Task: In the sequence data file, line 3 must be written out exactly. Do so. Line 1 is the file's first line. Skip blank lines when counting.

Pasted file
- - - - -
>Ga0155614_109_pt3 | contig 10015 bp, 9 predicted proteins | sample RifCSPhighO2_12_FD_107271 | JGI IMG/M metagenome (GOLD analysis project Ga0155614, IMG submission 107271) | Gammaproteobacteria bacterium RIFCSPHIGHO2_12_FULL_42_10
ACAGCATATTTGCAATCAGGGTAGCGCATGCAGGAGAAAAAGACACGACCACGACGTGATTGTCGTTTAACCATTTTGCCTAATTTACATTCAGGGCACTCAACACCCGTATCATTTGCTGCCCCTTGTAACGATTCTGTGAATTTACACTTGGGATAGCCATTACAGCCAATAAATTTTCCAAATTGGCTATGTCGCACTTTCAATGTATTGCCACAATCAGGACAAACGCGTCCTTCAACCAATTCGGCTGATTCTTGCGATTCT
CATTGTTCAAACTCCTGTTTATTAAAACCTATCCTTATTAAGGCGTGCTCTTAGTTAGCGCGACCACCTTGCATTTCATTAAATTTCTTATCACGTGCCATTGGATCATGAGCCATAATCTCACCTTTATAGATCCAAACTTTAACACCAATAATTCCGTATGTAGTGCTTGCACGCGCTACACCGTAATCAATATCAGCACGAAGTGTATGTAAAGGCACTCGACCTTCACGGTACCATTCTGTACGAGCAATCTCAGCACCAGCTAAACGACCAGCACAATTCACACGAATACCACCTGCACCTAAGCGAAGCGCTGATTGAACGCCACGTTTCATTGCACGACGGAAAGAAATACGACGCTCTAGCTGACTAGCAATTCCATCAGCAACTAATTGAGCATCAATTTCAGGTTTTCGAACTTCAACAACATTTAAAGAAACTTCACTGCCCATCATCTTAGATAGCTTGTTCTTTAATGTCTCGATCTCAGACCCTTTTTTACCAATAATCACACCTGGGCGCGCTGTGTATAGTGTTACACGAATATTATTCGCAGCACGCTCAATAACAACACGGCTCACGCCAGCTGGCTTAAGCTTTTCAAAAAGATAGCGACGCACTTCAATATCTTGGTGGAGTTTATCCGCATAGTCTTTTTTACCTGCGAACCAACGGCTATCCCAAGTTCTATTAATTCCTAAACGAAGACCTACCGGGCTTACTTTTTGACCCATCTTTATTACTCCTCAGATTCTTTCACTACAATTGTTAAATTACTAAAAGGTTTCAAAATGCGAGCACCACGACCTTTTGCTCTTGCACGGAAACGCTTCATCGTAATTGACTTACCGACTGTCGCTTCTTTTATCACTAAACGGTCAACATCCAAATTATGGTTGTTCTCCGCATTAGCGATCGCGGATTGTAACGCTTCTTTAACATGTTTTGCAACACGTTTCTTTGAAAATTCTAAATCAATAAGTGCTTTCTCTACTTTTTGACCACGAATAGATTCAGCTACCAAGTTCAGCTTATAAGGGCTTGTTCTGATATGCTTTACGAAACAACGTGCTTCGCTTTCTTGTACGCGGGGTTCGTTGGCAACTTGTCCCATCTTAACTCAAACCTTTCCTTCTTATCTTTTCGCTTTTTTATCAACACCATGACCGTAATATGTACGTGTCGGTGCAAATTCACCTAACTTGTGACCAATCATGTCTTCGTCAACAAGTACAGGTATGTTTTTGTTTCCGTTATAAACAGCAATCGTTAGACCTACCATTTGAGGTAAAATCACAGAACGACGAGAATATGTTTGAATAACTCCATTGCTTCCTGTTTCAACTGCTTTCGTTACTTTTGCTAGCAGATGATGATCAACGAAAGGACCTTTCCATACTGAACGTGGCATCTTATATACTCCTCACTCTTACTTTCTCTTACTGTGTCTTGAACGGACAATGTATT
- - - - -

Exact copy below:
CATTGTTCAAACTCCTGTTTATTAAAACCTATCCTTATTAAGGCGTGCTCTTAGTTAGCGCGACCACCTTGCATTTCATTAAATTTCTTATCACGTGCCATTGGATCATGAGCCATAATCTCACCTTTATAGATCCAAACTTTAACACCAATAATTCCGTATGTAGTGCTTGCACGCGCTACACCGTAATCAATATCAGCACGAAGTGTATGTAAAGGCACTCGACCTTCACGGTACCATTCTGTACGAGCAATCTCAGCACCAGCTAAACGACCAGCACAATTCACACGAATACCACCTGCACCTAAGCGAAGCGCTGATTGAACGCCACGTTTCATTGCACGACGGAAAGAAATACGACGCTCTAGCTGACTAGCAATTCCATCAGCAACTAATTGAGCATCAATTTCAGGTTTTCGAACTTCAACAACATTTAAAGAAACTTCACTGCCCATCATCTTAGATAGCTTGTTCTTTAATGTCTCGATCTCAGACCCTTTTTTACCAATAATCACACCTGGGCGCGCTGTGTATAGTGTTACACGAATATTATTCGCAGCACGCTCAATAACAACACGGCTCACGCCAGCTGGCTTAAGCTTTTCAAAAAGATAGCGACGCACTTCAATATCTTGGTGGAGTTTATCCGCATAGTCTTTTTTACCTGCGAACCAACGGCTATCCCAAGTTCTATTAATTCCTAAACGAAGACCTACCGGGCTTACTTTTTGACCCATCTTTATTACTCCTCAGATTCTTTCACTACAATTGTTAAATTACTAAAAGGTTTCAAAATGCGAGCACCACGACCTTTTGCTCTTGCACGGAAACGCTTCATCGTAATTGACTTACCGACTGTCGCTTCTTTTATCACTAAACGGTCAACATCCAAATTATGGTTGTTCTCCGCATTAGCGATCGCGGATTGTAACGCTTCTTTAACATGTTTTGCAACACGTTTCTTTGAAAATTCTAAATCAATAAGTGCTTTCTCTACTTTTTGACCACGAATAGATTCAGCTACCAAGTTCAGCTTATAAGGGCTTGTTCTGATATGCTTTACGAAACAACGTGCTTCGCTTTCTTGTACGCGGGGTTCGTTGGCAACTTGTCCCATCTTAACTCAAACCTTTCCTTCTTATCTTTTCGCTTTTTTATCAACACCATGACCGTAATATGTACGTGTCGGTGCAAATTCACCTAACTTGTGACCAATCATGTCTTCGTCAACAAGTACAGGTATGTTTTTGTTTCCGTTATAAACAGCAATCGTTAGACCTACCATTTGAGGTAAAATCACAGAACGACGAGAATATGTTTGAATAACTCCATTGCTTCCTGTTTCAACTGCTTTCGTTACTTTTGCTAGCAGATGATGATCAACGAAAGGACCTTTCCATACTGAACGTGGCATCTTATATACTCCTCACTCTTACTTTCTCTTACTGTGTCTTGAACGGACAATGTATT